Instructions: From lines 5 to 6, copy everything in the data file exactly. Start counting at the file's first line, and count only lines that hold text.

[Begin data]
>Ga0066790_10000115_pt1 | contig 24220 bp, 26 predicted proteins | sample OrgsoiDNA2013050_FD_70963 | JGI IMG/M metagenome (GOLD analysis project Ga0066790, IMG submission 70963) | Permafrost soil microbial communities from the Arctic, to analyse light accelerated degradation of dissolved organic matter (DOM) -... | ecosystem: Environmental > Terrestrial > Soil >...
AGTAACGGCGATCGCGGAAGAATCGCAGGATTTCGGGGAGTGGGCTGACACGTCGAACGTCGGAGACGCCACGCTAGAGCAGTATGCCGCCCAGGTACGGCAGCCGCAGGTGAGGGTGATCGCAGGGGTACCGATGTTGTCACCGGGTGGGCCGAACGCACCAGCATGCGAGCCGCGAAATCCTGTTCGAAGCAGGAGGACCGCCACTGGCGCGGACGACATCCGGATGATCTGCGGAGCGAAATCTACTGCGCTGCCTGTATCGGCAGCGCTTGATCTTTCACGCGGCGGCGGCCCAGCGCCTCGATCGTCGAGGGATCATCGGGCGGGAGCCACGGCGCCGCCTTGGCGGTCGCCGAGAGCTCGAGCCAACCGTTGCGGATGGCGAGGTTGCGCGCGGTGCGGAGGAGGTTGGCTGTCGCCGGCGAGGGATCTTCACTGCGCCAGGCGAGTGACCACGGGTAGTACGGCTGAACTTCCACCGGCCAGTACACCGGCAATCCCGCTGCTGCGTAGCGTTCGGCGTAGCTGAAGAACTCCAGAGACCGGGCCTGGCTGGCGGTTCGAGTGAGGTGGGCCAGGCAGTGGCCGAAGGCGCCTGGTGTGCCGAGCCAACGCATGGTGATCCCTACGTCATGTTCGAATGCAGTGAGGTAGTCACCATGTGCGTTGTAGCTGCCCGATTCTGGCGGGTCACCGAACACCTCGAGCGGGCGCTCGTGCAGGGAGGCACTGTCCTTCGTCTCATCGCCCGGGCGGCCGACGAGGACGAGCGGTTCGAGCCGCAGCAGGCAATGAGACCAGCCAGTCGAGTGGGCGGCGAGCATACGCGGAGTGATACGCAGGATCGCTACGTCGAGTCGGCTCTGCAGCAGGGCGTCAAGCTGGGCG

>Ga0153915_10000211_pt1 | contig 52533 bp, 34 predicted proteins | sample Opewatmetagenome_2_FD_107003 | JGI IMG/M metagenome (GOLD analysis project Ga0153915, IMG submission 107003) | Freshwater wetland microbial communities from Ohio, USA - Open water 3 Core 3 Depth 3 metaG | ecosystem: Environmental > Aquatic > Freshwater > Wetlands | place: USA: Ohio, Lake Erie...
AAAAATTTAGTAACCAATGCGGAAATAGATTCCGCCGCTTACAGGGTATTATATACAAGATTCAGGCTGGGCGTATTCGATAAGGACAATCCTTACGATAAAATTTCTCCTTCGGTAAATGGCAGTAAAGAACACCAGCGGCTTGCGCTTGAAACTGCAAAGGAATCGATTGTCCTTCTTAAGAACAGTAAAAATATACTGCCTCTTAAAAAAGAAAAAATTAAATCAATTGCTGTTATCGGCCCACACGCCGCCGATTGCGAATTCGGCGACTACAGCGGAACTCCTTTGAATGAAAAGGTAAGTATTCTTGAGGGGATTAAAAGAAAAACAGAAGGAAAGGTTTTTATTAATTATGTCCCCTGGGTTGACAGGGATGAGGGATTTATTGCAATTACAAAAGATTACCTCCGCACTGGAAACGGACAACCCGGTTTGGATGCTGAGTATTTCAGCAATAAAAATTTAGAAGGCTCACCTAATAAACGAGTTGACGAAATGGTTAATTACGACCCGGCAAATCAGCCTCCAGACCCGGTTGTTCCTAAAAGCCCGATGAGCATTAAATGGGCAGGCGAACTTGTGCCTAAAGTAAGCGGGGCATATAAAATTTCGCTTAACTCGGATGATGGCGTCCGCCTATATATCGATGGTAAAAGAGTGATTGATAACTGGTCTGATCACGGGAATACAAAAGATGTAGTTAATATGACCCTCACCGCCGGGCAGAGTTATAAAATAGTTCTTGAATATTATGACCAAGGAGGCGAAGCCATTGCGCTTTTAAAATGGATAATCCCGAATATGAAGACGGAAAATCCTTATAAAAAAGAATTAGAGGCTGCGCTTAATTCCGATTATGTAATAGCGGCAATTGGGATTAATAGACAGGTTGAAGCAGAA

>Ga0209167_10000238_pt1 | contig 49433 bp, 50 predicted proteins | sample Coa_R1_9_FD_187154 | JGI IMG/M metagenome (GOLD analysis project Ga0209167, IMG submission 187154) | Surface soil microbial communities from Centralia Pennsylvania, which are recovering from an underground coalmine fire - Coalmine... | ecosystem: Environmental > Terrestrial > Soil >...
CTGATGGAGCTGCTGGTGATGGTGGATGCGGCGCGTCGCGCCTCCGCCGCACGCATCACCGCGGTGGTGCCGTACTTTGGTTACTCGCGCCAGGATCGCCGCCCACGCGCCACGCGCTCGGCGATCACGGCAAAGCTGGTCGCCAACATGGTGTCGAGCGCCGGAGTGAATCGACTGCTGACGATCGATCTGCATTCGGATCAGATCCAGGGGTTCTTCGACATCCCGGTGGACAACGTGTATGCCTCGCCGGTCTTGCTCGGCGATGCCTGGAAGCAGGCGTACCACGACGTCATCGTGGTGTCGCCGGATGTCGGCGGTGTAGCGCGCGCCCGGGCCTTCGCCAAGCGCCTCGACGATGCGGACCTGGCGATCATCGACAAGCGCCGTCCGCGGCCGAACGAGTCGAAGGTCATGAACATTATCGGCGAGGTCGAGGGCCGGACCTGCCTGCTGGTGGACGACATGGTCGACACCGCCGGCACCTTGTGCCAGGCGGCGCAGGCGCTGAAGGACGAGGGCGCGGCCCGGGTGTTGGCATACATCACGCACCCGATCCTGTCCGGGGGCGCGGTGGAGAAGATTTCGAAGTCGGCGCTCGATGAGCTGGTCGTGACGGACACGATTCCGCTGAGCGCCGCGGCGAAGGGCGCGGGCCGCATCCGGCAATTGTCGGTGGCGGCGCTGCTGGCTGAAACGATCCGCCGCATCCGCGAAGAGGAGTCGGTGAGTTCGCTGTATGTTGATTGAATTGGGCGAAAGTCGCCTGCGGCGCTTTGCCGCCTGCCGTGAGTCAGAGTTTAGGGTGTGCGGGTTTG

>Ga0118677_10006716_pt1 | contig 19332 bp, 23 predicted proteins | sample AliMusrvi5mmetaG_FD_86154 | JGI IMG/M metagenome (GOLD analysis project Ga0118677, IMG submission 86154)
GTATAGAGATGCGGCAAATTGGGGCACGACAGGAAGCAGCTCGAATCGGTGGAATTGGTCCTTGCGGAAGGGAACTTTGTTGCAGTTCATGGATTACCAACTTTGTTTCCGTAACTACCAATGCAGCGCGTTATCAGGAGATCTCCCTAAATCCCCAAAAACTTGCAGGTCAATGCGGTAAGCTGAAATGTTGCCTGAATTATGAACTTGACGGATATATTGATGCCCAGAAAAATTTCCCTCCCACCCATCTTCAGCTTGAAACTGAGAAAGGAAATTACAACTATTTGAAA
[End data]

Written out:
>Ga0209167_10000238_pt1 | contig 49433 bp, 50 predicted proteins | sample Coa_R1_9_FD_187154 | JGI IMG/M metagenome (GOLD analysis project Ga0209167, IMG submission 187154) | Surface soil microbial communities from Centralia Pennsylvania, which are recovering from an underground coalmine fire - Coalmine... | ecosystem: Environmental > Terrestrial > Soil >...
CTGATGGAGCTGCTGGTGATGGTGGATGCGGCGCGTCGCGCCTCCGCCGCACGCATCACCGCGGTGGTGCCGTACTTTGGTTACTCGCGCCAGGATCGCCGCCCACGCGCCACGCGCTCGGCGATCACGGCAAAGCTGGTCGCCAACATGGTGTCGAGCGCCGGAGTGAATCGACTGCTGACGATCGATCTGCATTCGGATCAGATCCAGGGGTTCTTCGACATCCCGGTGGACAACGTGTATGCCTCGCCGGTCTTGCTCGGCGATGCCTGGAAGCAGGCGTACCACGACGTCATCGTGGTGTCGCCGGATGTCGGCGGTGTAGCGCGCGCCCGGGCCTTCGCCAAGCGCCTCGACGATGCGGACCTGGCGATCATCGACAAGCGCCGTCCGCGGCCGAACGAGTCGAAGGTCATGAACATTATCGGCGAGGTCGAGGGCCGGACCTGCCTGCTGGTGGACGACATGGTCGACACCGCCGGCACCTTGTGCCAGGCGGCGCAGGCGCTGAAGGACGAGGGCGCGGCCCGGGTGTTGGCATACATCACGCACCCGATCCTGTCCGGGGGCGCGGTGGAGAAGATTTCGAAGTCGGCGCTCGATGAGCTGGTCGTGACGGACACGATTCCGCTGAGCGCCGCGGCGAAGGGCGCGGGCCGCATCCGGCAATTGTCGGTGGCGGCGCTGCTGGCTGAAACGATCCGCCGCATCCGCGAAGAGGAGTCGGTGAGTTCGCTGTATGTTGATTGAATTGGGCGAAAGTCGCCTGCGGCGCTTTGCCGCCTGCCGTGAGTCAGAGTTTAGGGTGTGCGGGTTTG